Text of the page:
Making a screenprint.
Rough sketches. There were several of these, but the one below was the guide to the study painting.
Below: working the face in some detail on mountboard before beginning to lay on paint. The drawing disappears almost completely under the first layer of gouache, but by that time it is already ‘locked’ in my head.
The Virgin and child painted onto the lining of Gawain’s shield begin to take shape.
Gawain’s helmet plume. Gouache and pencil.
Camelot, worked in sgraffito and pencil. The ground is heavy, acid-free mount-board that allows for the inscribing with a needle.
Rendering in gouache and pencil.
The finished study. Gouache, pencil and sgrafitto on board.
The composition re-drawn as a ‘master-drawing’ to guide the process of making stencils on separate layers of transparent film. Each stencil represents a single colour in the printmaking process.
Camelot rendered in wax crayon on transparent film. In the study, the ‘etched’ look was created by using a needle to ‘indent’ the card, and then working pencil over the top. With the stencil I had to use a technique more akin to scraperboard, wielding a needle to clear areas of the wax drawing. It was massively time consuming as the sticky wax detritus had to be constantly brushed away before it got stuck back down by the pressure from my hand resting on the surface. This stencil, which is a small section of the composition, took two days to complete.
Layers of transparent film create the quality of mark and tone Dan and I were looking for. The stencils are all made in black and red. No point in working in colour at this stage. It’s easier to see what’s going on in the layers by simplifying. The pattern on the inside of the shield was particularly taxing. In the painting the pattern was made by using yellow ochre whipped in with a fine brush over the top of the red. For the printmaking, the ochre has to under-print the red, and so all those pattern marks on the stencil had to be painted around. A long day’s work.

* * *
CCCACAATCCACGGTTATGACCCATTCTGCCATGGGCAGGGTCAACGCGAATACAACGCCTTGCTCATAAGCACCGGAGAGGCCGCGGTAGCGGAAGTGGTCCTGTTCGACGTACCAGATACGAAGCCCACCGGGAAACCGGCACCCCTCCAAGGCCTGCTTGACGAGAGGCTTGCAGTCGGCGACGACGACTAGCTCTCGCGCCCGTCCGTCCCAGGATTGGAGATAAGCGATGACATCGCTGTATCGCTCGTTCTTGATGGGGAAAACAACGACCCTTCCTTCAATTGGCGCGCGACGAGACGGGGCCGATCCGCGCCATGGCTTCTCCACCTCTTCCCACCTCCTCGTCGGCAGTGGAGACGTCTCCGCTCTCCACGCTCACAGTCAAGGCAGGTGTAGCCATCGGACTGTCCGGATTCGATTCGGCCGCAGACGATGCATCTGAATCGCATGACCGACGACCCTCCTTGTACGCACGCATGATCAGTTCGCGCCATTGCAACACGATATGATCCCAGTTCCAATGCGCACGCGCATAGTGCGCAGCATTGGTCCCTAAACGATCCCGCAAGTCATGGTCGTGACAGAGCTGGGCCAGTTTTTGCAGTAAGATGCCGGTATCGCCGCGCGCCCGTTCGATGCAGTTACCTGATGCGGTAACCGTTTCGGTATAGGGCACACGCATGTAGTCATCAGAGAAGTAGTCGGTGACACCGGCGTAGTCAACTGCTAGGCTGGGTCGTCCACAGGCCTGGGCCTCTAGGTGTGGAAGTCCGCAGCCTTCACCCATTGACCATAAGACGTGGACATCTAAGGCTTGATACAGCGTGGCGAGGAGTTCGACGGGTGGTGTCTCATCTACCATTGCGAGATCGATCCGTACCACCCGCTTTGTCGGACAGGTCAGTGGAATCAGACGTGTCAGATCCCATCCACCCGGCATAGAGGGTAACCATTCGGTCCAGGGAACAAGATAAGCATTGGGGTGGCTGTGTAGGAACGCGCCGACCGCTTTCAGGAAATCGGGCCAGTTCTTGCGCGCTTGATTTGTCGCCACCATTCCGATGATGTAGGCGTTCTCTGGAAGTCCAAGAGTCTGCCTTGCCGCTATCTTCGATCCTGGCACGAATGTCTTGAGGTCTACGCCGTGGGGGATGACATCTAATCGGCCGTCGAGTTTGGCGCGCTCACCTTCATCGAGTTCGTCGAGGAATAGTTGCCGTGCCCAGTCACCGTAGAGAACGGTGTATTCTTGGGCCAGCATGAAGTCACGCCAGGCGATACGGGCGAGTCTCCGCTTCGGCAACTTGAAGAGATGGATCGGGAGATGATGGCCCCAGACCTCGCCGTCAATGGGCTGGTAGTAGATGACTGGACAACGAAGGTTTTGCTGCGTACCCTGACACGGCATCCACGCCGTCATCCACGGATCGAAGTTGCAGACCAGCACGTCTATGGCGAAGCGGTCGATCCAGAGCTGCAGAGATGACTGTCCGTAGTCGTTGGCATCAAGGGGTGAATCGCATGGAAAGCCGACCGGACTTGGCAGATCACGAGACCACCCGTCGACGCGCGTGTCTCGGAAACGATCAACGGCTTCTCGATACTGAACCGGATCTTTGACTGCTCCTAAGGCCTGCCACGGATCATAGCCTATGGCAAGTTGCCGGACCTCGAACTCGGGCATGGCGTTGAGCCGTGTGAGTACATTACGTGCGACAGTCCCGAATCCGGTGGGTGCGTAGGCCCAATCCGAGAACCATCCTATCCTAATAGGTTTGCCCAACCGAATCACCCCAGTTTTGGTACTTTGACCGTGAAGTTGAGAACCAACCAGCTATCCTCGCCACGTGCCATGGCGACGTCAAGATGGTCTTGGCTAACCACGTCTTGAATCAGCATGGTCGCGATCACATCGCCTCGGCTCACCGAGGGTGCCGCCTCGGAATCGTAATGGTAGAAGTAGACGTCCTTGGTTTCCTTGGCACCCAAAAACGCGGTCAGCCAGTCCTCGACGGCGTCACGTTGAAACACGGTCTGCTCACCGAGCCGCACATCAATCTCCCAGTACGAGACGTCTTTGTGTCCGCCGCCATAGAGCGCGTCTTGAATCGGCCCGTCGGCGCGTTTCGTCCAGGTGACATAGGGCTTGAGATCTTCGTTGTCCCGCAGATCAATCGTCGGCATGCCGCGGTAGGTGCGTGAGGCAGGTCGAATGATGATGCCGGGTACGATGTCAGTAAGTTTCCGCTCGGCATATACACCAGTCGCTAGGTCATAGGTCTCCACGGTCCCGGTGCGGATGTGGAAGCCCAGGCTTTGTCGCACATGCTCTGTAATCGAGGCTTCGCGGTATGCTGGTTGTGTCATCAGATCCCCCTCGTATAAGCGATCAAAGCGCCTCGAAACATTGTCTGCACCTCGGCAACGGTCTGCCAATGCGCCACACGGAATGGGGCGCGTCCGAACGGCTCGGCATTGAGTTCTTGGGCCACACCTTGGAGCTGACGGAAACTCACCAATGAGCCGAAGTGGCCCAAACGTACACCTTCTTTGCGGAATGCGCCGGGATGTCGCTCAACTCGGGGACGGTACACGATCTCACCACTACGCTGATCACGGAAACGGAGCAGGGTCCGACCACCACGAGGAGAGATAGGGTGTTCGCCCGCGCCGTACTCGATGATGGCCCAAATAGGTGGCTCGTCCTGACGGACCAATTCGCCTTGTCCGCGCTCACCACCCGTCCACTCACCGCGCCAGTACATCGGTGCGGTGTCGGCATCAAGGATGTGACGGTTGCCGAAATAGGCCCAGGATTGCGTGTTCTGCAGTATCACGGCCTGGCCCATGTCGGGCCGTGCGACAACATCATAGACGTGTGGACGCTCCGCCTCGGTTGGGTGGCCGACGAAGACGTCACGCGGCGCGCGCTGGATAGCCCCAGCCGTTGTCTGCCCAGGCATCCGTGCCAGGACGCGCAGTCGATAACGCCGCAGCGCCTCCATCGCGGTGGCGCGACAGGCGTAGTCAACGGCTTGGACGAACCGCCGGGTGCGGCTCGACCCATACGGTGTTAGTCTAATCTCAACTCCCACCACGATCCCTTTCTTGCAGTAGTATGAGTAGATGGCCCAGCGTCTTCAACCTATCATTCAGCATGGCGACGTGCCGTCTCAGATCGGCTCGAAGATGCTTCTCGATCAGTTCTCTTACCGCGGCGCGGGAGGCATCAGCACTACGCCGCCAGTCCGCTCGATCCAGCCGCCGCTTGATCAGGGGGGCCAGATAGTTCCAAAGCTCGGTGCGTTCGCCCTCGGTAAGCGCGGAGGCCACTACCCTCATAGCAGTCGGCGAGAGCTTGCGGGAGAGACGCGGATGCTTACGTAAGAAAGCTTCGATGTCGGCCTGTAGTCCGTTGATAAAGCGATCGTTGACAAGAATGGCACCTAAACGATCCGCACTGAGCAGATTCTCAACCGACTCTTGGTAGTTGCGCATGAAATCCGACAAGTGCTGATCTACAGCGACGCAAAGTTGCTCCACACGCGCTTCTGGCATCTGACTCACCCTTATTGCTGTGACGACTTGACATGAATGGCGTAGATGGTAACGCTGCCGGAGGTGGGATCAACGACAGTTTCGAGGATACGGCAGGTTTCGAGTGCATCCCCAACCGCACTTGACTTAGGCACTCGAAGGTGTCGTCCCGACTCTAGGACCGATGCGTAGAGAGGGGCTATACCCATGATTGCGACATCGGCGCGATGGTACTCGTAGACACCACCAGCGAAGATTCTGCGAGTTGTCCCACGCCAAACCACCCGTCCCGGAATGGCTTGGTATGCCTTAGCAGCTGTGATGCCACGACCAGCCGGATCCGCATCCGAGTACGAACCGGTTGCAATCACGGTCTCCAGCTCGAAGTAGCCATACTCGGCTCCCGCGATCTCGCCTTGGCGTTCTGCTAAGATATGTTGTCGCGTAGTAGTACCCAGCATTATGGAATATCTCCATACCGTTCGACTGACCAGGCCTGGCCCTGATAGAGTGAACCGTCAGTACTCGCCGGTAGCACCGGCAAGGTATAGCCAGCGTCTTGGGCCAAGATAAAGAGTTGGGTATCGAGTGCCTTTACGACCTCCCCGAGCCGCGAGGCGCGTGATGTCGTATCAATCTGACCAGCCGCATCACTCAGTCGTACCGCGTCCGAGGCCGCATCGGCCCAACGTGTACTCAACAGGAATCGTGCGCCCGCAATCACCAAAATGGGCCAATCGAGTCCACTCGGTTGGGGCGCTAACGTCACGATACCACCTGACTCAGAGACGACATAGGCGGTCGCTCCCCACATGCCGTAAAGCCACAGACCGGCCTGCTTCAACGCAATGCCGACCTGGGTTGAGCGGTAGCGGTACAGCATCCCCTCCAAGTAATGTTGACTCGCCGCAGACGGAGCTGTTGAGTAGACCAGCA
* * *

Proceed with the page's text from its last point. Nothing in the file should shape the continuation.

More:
More layers of stencils. Even though they’re transparent/translucent, eventually it becomes hard to see what’s underneath the top five or six layers.
The stencils fixed in place with registration pins to assure correct alignment. The colours at right are the guide for Daniel Bugg. Each corresponds to a layer of stencil. The big brush is to dust the stencils and keep them free of detritus, though usually a few stray hairs from Jack end up in there.
This is how Gawain looked when composed of all the layers of stencils. Quite sooty!
Proof stage by Daniel Bugg. The two stencils for the colours shown here have been processed as screens by Dan. Each screen is made of microfine mesh stretched on a frame, through which the printing ink is squeezed to make the impression.
Adding one of the black screens to the proofing stage, to check how things are looking.
Another proof, this time adding shades of ochre before laying in the black. Red and cobalt teal laid over each other make a rich, bruised purple.
Below: the finished print.
The Armouring of Gawain. 2016.
Screenprint. 55 x 55 cms. Edition of 75.
Opening 8th September at the Martin Tinney Gallery, Cardiff
Gawain and the Green Knight: Clive Hicks-Jenkins and the Penfold Press.
Prints, paintings and drawings exploring the medieval poem